Soft Skills: Calling a Customer with a Clogged Drain

Even though it is a regular occurrence for you, it’s important to match a customer’s sense of urgency

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When calling a customer who has a main drain backup, you should avoid asking them how they are doing, even though this is a habit that we all fall into.

They will either respond with, “I’ve been better” or “How do you think I’m doing? My house is flooded with waste.” Either way, the response is never pleasant. Instead, put yourself in their shoes.

For this service call, you need to have a commanding voice presence that displays a matching sense of urgency while keeping your words short and to the point. For example, say something like, “This is Anthony with McVehil Plumbing. I have a work order that says you have a clogged drain. I am on my way and will be there in about (X amount of time) but first, I need some important information.”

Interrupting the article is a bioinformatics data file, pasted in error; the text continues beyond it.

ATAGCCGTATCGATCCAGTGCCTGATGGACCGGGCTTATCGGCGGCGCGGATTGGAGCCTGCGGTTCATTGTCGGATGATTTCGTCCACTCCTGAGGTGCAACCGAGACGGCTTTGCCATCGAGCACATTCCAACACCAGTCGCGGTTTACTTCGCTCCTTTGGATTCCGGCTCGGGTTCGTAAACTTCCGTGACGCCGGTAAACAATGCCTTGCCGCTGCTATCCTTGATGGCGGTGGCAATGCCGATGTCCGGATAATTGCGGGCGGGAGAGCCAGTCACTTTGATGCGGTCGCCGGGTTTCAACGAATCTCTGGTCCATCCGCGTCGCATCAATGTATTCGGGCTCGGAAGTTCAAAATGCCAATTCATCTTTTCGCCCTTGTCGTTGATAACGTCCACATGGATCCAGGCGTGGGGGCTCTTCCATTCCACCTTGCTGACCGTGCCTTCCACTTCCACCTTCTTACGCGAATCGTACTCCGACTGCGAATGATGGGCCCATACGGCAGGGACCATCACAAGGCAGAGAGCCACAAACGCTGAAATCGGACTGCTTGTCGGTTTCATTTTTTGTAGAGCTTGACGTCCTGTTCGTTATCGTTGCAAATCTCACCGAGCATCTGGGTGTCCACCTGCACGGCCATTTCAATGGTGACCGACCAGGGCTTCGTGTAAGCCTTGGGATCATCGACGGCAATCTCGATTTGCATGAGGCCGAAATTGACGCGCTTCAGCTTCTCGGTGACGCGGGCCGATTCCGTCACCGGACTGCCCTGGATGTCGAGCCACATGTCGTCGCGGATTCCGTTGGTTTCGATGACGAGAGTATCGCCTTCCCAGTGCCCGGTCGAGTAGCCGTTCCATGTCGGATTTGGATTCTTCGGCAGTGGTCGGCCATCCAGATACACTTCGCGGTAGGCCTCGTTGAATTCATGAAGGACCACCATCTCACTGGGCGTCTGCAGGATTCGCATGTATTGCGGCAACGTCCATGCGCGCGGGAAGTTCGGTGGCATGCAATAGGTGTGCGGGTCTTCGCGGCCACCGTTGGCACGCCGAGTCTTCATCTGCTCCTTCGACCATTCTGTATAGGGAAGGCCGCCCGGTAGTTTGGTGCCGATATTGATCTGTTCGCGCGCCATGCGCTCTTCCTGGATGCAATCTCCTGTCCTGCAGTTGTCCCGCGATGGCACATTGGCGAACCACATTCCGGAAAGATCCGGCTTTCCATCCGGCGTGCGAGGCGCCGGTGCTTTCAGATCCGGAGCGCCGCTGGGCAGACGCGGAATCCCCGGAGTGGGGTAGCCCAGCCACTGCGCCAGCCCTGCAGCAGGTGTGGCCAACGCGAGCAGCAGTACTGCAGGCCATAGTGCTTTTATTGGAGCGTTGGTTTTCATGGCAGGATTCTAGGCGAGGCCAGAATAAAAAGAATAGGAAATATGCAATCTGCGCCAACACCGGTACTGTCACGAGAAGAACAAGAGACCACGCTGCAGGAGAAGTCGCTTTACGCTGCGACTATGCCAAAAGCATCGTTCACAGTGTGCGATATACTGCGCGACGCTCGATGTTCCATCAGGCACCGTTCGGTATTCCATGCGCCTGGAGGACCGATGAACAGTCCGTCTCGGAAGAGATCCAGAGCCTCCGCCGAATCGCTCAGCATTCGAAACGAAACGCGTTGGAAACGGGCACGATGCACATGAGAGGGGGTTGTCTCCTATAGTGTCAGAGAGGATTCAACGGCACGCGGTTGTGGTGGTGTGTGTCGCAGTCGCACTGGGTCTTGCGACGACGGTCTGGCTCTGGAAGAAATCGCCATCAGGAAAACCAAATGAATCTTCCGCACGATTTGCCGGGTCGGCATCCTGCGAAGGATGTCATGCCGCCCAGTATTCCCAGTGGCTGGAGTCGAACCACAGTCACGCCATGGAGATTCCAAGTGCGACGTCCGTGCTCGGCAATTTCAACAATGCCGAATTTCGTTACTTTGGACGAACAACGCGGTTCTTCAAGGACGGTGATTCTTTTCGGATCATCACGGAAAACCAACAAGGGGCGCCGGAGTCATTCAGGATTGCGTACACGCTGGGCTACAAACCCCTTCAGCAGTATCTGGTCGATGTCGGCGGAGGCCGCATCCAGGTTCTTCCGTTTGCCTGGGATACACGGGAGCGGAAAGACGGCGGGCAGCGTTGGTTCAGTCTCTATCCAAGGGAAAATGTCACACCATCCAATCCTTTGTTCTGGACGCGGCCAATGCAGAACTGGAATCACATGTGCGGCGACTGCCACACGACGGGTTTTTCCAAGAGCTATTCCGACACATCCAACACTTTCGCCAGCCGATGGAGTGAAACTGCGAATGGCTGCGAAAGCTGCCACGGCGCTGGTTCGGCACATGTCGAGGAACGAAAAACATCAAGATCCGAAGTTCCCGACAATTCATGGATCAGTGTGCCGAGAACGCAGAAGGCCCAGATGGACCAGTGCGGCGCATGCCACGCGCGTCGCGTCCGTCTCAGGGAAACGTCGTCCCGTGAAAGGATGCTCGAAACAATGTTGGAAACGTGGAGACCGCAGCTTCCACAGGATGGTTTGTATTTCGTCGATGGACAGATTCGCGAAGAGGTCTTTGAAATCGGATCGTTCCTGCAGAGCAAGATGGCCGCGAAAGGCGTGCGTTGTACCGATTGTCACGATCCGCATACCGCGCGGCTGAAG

This keeps the social bickering to a minimum, sets the call’s tone as highly important, and portrays a sense of urgency that the customer can feel through the phone. This is absolutely not the time to be the salesperson of the month and start upselling products and services before you even get to the call.

Is it just one fixture, or is the whole house backing up?

This question cuts down on a slew of variables and gets to the heart of the call very quickly. If the customer responds by saying something like, “It’s only the second-floor toilet,” then the follow-up question should be, “Does your bathtub and lavatory sink drain OK?” If the answer is yes, then do a second follow-up with “Is any waste backing up through any floor drain or fixture on the first floor or basement?” If the answer is no, then more than likely it is just a toilet clog since the main drain clogs always show up first at the lowest fixture in the house. Again, if the answers to any of these questions are “yes,” it is more than likely a main drain clog.

Do you have an accessible cleanout?